Last month’s Moustache Stationery box was on the theme of sustainability, and within it was one really interesting item: a bamboo calligraphy pen, the likes of which I’ve never seen before.Bamboo 3
Apologies, these photos aren’t up to my normal standards but this was un unplanned shoot! I was just sitting at my desk looking through the latest box and ended up so curious about this pen that I had to try it out and thought I’d document it.

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The bamboo reed nib is traditionally used for Arabic calligraphy and in many ways is a very simple system. Rather than the metal plate that we’re used to in dip pens that has 2 tines which spread under pressure to produce a thinner or fatter line, this nib is solid. It only holds as much ink as the wood can absorb.

Along with the bamboo dip pen, came this curious little jar filled with silk fibres and a bottle of ink.

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After reading the instructions I discovered that you’re meant to fill up the jar with ink and then pour the excess out. This sounded like the messiest thing ever to me, so I just used the pipette to fill up the jar until the fibres were saturated.

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Like so! The idea is that you then dip the pen into the fibres to cover the nib and then get writing.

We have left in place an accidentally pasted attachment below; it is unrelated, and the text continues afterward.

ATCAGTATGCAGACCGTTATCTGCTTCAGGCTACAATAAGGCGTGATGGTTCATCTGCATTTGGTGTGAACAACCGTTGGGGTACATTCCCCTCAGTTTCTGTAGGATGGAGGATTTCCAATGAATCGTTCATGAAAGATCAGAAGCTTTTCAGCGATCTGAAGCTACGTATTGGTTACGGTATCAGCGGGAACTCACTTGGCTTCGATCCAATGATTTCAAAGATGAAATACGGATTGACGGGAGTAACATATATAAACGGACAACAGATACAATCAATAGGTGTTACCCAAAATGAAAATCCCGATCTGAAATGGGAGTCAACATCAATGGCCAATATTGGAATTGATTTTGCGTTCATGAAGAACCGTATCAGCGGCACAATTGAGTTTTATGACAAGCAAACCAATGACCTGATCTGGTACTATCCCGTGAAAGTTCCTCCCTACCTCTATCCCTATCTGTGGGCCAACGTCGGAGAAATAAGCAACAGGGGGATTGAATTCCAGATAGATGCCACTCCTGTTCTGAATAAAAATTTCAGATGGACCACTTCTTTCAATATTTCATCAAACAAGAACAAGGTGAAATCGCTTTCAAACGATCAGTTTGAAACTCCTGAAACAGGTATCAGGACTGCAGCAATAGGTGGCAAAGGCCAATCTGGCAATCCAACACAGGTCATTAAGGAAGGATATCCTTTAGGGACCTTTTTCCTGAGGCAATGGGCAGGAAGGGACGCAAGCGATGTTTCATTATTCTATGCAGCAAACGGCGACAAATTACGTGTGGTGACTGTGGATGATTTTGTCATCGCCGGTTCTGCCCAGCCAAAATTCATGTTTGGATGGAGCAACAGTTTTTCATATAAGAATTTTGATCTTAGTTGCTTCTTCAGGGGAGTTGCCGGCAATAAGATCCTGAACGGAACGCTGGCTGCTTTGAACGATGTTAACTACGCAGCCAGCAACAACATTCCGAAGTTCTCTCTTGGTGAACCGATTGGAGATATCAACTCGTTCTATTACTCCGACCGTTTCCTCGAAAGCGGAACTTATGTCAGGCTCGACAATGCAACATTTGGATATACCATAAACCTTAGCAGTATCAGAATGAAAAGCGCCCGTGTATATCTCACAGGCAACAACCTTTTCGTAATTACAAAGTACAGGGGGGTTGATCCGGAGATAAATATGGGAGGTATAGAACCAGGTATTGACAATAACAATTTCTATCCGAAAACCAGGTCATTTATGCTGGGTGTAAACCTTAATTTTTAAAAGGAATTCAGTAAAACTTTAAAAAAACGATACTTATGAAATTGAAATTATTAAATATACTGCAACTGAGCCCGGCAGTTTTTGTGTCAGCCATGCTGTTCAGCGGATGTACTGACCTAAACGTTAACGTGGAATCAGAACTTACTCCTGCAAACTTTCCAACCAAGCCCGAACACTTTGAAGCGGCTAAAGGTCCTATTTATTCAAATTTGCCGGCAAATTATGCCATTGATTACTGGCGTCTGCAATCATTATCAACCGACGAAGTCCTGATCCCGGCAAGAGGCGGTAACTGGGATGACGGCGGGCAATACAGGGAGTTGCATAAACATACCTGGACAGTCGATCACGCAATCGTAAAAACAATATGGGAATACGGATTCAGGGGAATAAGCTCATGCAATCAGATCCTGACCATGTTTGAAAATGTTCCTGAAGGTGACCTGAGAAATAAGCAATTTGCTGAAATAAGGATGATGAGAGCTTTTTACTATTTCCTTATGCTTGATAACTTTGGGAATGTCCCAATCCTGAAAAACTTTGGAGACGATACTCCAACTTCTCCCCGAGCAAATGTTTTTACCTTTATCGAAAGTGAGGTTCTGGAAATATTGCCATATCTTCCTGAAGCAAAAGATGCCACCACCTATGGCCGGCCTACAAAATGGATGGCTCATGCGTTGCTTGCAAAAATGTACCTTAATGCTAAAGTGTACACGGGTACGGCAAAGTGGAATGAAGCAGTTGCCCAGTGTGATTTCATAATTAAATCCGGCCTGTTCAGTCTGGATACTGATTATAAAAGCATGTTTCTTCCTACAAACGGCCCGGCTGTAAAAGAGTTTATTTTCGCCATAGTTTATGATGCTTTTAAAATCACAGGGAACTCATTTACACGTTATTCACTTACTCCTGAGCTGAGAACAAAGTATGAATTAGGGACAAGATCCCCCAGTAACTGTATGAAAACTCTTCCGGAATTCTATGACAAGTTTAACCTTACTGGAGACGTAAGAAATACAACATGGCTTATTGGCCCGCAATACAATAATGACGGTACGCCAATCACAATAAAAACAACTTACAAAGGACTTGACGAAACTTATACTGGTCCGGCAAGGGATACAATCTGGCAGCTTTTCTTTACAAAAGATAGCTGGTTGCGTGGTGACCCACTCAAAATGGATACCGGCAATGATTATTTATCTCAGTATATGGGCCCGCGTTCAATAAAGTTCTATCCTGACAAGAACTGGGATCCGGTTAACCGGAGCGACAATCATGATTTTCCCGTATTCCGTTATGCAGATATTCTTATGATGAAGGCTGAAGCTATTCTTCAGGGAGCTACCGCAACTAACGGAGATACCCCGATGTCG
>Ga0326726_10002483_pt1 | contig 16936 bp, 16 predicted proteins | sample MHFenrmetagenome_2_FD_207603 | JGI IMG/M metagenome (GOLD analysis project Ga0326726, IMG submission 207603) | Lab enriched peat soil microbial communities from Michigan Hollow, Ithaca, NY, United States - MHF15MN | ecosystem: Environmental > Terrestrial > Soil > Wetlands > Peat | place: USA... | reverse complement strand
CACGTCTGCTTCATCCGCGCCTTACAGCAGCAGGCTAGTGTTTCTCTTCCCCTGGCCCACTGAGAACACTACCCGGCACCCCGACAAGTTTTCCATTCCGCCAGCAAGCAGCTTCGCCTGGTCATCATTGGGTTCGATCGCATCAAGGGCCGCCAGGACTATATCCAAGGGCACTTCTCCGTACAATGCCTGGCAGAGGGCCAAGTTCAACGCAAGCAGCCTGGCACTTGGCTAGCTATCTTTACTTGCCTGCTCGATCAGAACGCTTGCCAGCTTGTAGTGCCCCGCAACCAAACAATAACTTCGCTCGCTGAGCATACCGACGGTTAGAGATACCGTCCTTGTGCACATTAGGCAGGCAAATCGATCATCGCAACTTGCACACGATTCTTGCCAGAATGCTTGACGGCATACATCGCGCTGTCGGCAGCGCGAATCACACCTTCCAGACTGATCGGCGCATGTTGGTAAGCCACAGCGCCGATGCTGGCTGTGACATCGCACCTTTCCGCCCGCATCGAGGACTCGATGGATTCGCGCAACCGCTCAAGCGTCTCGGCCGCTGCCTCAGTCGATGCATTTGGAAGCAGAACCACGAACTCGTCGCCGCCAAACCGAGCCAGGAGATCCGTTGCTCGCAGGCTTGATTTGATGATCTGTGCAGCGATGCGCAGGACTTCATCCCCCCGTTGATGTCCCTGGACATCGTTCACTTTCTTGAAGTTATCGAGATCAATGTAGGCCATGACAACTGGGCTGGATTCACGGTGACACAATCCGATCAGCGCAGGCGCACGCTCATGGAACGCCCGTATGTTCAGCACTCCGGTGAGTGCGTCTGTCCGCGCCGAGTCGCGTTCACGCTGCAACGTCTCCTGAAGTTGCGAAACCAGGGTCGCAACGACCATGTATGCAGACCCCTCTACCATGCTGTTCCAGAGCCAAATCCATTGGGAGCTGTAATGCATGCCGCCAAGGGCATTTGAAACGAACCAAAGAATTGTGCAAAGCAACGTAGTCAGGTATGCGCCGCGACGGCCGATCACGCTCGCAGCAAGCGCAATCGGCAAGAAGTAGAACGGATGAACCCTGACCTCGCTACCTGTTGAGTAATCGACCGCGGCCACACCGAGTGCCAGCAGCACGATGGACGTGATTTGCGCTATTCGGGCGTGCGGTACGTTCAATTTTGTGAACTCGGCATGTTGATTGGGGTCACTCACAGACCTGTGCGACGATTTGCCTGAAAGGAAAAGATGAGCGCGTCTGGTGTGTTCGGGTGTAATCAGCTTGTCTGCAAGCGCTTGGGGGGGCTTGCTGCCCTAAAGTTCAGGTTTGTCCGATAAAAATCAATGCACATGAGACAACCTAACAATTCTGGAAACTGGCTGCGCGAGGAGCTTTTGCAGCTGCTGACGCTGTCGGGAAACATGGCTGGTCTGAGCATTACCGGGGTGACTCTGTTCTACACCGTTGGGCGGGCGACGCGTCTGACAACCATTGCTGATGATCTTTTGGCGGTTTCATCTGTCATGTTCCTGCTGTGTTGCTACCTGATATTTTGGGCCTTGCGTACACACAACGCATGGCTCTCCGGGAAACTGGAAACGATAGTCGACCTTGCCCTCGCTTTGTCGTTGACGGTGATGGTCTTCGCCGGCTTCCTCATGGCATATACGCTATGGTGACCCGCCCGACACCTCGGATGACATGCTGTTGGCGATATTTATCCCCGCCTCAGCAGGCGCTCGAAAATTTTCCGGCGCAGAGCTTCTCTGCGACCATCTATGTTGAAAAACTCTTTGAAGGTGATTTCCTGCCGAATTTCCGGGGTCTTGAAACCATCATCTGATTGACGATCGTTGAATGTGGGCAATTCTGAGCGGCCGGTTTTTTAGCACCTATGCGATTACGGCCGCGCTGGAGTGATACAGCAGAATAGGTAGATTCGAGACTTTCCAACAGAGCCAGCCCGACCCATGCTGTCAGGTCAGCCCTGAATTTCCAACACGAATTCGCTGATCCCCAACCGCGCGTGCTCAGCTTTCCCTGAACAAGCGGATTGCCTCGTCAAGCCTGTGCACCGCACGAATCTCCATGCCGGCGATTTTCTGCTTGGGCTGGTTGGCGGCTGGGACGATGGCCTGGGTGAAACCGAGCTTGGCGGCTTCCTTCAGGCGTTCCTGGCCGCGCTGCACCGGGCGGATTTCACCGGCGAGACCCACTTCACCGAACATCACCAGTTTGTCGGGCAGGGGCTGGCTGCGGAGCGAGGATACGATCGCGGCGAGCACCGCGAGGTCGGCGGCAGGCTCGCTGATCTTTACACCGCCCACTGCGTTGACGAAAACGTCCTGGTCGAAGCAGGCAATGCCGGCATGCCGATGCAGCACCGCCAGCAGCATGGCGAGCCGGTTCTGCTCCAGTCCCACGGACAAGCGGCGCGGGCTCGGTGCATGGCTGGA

Moustache Stationery provided some practice sheets to test it, which are glossy paper.

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I didn’t just take their word for it though, I also checked how it worked on non-glossy paper… It turns out matte paper absorbs all the ink immediately, meaning you have to constantly re-dip and making for an annoying writing experience. It also feels quite unpleasant to use on paper with more friction.

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On the glossy paper though, it feels really nice and smooth. I think the advantage of this compared to other types of dip pens is that there’s no danger of ink splodges, the ink flow is more regular.

The biggest advantage though is that you can erase the ink with water on a cotton wool bud! Well, close enough:

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Obviously is doesn’t get rid 100% but is pretty amazing for mistakes, something that could really come in handy for calligraphy. Once it’s dry though, the ink is pretty solid, it’s not going anywhere.

I’m really glad Moustache Stationery have bought this to my attention – I don’t think I ever would have tried it otherwise! If I was to make one criticism, I think it would have been great to have some examples of handwritten calligraphy on the practice sheets, rather than a font, which is obviously difficult to replicate. But on the whole I think Moustache Stationery are getting better after their recent blip. The new box arrived today and it’s REALLY good – I can’t wait to share it with you!

This item was sent to me free of charge but opinions are all my own!